What is Your Ideal Cholesterol level?

The current average cholesterol level in the United States as reported by USA Today back in December 2007 stands at...

199mg/dl or 5.lmmol/l

USA today reported that results in a national survey from blood tests found that average total cholesterol levels dropped to 199mg/dl (5.1mmol/l) in 2006 - down from 222mg/dl (5.7 mmol/l) when the survey first began in 1960.

Most experts agree that generally speaking...

200mg/dl (5.1mmol/l)

should be the upper limit of your Total Cholesterol reading

This downward trend is thought to be due to the wide spread use of cholesterol medication known as statins.

Statin Drug Info Click Here

By way of comparison, the latest data available from the world health organization or WHO, lists average total cholesterol levels in men for other global territories as follows...

United Kingdom 199mg/dl or 5.1mmol/l
Canada 200mg/dl or 5.1mmol/l
France 210mg/dl or 5.4mmol/l
Australia 214mg/dl or 5.5mmol/l
New Zealand 218mg/dl or 5.6mmol/l

Women's levels tend to come in a little under those of men.


What is the significance of your cholesterol level?

Hypercholesterolemia (Hi-per-cholesterol-eemia) is the official medical term for high cholesterol.

A high Cholesterol level...one that is consistently elevated is implicated as a risk factor for developing coronary heart disease...even more so in combination with one or more other risk factors.

Research indicates that there is a relationship between abnormal cholesterol and coronary heart disease. This relationship has birthed an incredibly lucrative business in the production of cholesterol medication...this type of commercial pressure can cloud the issue somewhat...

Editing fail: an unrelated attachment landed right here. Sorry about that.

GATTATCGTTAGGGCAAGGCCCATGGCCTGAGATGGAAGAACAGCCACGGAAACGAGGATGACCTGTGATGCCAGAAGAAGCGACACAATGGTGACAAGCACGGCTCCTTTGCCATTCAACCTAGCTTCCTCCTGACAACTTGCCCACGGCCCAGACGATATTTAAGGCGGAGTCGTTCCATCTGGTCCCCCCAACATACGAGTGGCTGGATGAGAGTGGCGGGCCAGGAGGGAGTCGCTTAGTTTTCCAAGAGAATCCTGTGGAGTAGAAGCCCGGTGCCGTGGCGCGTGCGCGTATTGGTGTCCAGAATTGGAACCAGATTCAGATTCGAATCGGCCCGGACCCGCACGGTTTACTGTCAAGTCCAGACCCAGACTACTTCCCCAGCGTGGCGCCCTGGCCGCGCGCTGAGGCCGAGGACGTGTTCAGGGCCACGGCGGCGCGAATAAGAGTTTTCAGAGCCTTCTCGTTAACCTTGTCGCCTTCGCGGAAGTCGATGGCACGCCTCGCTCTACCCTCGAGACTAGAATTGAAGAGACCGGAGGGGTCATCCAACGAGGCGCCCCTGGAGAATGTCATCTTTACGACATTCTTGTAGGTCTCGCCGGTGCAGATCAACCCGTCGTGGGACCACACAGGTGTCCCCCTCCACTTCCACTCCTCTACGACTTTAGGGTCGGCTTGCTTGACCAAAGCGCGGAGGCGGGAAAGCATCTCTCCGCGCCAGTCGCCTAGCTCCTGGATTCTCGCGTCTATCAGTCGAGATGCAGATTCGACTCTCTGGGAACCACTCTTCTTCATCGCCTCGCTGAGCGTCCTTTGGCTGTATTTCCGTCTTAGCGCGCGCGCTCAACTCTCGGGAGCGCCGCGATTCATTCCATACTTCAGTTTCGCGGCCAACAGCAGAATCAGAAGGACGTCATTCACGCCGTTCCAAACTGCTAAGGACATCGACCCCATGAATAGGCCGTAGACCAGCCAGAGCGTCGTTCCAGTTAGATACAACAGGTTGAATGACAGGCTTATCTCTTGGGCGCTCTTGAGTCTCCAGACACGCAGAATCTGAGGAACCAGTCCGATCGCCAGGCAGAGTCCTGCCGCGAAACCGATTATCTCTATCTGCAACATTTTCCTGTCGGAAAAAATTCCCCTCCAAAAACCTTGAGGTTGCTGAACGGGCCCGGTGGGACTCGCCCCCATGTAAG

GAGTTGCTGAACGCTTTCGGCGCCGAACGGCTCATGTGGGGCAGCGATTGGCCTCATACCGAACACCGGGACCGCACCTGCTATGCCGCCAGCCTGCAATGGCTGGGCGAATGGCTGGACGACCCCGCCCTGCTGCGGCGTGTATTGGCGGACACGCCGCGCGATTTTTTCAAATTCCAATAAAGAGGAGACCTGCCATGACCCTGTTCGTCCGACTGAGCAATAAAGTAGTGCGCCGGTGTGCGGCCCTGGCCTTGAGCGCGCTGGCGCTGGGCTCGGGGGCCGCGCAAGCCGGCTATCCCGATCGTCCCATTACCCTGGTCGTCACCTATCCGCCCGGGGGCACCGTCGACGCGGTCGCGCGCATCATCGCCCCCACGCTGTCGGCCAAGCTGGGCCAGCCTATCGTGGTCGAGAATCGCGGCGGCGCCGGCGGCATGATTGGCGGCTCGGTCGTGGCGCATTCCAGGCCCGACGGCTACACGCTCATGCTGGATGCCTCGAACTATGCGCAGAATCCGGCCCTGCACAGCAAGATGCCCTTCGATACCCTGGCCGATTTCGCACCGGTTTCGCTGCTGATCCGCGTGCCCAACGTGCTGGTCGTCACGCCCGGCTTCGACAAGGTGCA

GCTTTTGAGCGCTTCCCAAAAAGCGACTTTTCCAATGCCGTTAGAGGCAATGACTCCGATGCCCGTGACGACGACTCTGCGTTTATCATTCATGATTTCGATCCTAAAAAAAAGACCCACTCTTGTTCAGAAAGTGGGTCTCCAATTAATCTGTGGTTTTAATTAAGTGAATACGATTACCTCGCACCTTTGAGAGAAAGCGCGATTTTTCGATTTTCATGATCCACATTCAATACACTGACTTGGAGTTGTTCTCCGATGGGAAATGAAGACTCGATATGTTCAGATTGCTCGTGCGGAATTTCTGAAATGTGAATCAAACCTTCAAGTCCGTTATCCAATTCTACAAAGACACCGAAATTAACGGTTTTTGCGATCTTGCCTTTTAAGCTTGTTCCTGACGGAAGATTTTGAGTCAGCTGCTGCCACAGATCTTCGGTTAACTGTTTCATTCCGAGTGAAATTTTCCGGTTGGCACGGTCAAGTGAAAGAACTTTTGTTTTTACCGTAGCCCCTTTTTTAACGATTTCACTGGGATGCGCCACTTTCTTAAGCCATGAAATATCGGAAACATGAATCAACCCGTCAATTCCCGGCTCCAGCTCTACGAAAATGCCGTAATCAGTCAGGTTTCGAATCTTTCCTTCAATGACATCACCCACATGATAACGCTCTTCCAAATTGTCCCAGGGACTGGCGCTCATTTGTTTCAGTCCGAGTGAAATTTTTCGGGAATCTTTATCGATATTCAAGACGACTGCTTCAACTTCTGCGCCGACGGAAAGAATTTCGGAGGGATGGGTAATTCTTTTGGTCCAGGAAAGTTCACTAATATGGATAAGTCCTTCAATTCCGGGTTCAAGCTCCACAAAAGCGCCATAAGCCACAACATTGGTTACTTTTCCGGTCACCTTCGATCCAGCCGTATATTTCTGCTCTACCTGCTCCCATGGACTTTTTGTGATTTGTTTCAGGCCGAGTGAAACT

To some extent there is a certain amount of over-emphasis on cholesterol by some individuals and organizations. It is important to maintain healthy cholesterol levels..yes...but remember..it is only one risk factor of many...

When considering your total cholesterol level.....consider this..

It is certainly possible for you to have a higher than normal total cholesterol when tested and still have a relatively low risk for developing coronary heart disease.

How is this possible?

Well....if there is an absence of all other risk factors for you developing Coronary heart disease..and...

the individual components of your cholesterol are within a certain acceptable range...then your total cholesterol reading may not be quite as important as it may appear. As far as relying on total cholesterol levels is concerned to help you and your health care professional decide if this is a risk factor for you or not...well...

The total cholesterol level alone does not give a complete picture...

and therefore may even lull you into a false sense of security.

Why is that?..

Total Cholesterol is made up of different components...varying amounts of which can have both positive and negative effects on your health.

For this reason it is important to break down the total level result into separate categories and assess the individual levels for being within a safe range.

So what does this all mean...as far as your health is concerned?

Let's break down your total cholesterol to understand the importance of your level.

There are three major categories of blood fats represented in your total cholesterol that your health care provider will be concerned with.

  • LDL low density lipoprotein.
  • HDL high density lipoprotein.
  • VLDL very low density lipoproteins and Chylomicrons. Triglycerides are transported in your blood on either of these two molecules.
  • LDL: is the predominant cholesterol type found in your body. Don't get confused with the name....low density....this has nothing to do with quantity. LDL is actually the most common type of cholesterol circulating in your blood.

    HDL: is present in your blood in lesser amounts.

    Triglycerides along with VLDL and Chylomicrons which transport this fat around your body are present in your bloodstream in varying amounts. They are produced by your liver in response to your dietary choices....what you eat or drink and are also present in foods as fat.

    Research has revealed that certain individual levels of these categories of blood fats equate with an elevated risk of developing coronary heart disease.

  • Above normal levels of LDL increases your risk
  • Below normal levels of HDL increases your risk